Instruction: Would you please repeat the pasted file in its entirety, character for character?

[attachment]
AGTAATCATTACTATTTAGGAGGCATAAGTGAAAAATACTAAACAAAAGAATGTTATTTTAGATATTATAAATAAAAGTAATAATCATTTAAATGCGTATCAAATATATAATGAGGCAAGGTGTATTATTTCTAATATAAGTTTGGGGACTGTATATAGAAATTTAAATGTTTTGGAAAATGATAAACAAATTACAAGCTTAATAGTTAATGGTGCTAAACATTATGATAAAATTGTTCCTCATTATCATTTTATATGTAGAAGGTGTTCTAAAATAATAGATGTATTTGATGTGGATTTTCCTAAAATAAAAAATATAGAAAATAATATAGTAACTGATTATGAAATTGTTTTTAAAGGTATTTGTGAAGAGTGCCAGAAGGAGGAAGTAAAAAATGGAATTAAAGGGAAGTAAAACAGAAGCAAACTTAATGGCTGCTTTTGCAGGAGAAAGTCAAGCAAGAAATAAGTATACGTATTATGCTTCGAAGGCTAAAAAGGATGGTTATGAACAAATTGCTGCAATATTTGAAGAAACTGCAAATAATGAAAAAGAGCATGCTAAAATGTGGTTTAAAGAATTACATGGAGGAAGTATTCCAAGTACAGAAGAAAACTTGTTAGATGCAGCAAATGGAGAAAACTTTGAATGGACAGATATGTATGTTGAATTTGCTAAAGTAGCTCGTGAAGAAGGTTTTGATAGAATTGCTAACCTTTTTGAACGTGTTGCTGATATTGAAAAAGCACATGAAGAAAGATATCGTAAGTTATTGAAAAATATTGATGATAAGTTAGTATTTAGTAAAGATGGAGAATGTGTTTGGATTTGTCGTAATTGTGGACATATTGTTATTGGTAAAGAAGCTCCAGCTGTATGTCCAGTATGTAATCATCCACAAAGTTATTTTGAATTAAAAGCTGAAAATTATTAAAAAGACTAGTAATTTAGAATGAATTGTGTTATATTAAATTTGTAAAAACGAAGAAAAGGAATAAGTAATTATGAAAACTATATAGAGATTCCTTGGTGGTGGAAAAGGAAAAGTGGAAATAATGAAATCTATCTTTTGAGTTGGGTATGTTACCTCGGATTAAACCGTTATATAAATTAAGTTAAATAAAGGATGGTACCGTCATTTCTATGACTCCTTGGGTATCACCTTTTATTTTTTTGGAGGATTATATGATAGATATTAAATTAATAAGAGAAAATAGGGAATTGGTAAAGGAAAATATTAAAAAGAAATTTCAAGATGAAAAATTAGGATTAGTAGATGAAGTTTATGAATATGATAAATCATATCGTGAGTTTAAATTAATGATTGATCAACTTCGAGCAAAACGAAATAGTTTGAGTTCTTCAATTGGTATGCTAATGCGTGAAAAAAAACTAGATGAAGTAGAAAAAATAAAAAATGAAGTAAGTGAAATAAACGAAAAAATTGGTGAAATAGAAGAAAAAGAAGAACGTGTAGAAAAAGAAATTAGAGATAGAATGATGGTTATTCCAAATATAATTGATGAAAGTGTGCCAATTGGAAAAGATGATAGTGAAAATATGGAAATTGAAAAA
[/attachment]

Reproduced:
AGTAATCATTACTATTTAGGAGGCATAAGTGAAAAATACTAAACAAAAGAATGTTATTTTAGATATTATAAATAAAAGTAATAATCATTTAAATGCGTATCAAATATATAATGAGGCAAGGTGTATTATTTCTAATATAAGTTTGGGGACTGTATATAGAAATTTAAATGTTTTGGAAAATGATAAACAAATTACAAGCTTAATAGTTAATGGTGCTAAACATTATGATAAAATTGTTCCTCATTATCATTTTATATGTAGAAGGTGTTCTAAAATAATAGATGTATTTGATGTGGATTTTCCTAAAATAAAAAATATAGAAAATAATATAGTAACTGATTATGAAATTGTTTTTAAAGGTATTTGTGAAGAGTGCCAGAAGGAGGAAGTAAAAAATGGAATTAAAGGGAAGTAAAACAGAAGCAAACTTAATGGCTGCTTTTGCAGGAGAAAGTCAAGCAAGAAATAAGTATACGTATTATGCTTCGAAGGCTAAAAAGGATGGTTATGAACAAATTGCTGCAATATTTGAAGAAACTGCAAATAATGAAAAAGAGCATGCTAAAATGTGGTTTAAAGAATTACATGGAGGAAGTATTCCAAGTACAGAAGAAAACTTGTTAGATGCAGCAAATGGAGAAAACTTTGAATGGACAGATATGTATGTTGAATTTGCTAAAGTAGCTCGTGAAGAAGGTTTTGATAGAATTGCTAACCTTTTTGAACGTGTTGCTGATATTGAAAAAGCACATGAAGAAAGATATCGTAAGTTATTGAAAAATATTGATGATAAGTTAGTATTTAGTAAAGATGGAGAATGTGTTTGGATTTGTCGTAATTGTGGACATATTGTTATTGGTAAAGAAGCTCCAGCTGTATGTCCAGTATGTAATCATCCACAAAGTTATTTTGAATTAAAAGCTGAAAATTATTAAAAAGACTAGTAATTTAGAATGAATTGTGTTATATTAAATTTGTAAAAACGAAGAAAAGGAATAAGTAATTATGAAAACTATATAGAGATTCCTTGGTGGTGGAAAAGGAAAAGTGGAAATAATGAAATCTATCTTTTGAGTTGGGTATGTTACCTCGGATTAAACCGTTATATAAATTAAGTTAAATAAAGGATGGTACCGTCATTTCTATGACTCCTTGGGTATCACCTTTTATTTTTTTGGAGGATTATATGATAGATATTAAATTAATAAGAGAAAATAGGGAATTGGTAAAGGAAAATATTAAAAAGAAATTTCAAGATGAAAAATTAGGATTAGTAGATGAAGTTTATGAATATGATAAATCATATCGTGAGTTTAAATTAATGATTGATCAACTTCGAGCAAAACGAAATAGTTTGAGTTCTTCAATTGGTATGCTAATGCGTGAAAAAAAACTAGATGAAGTAGAAAAAATAAAAAATGAAGTAAGTGAAATAAACGAAAAAATTGGTGAAATAGAAGAAAAAGAAGAACGTGTAGAAAAAGAAATTAGAGATAGAATGATGGTTATTCCAAATATAATTGATGAAAGTGTGCCAATTGGAAAAGATGATAGTGAAAATATGGAAATTGAAAAA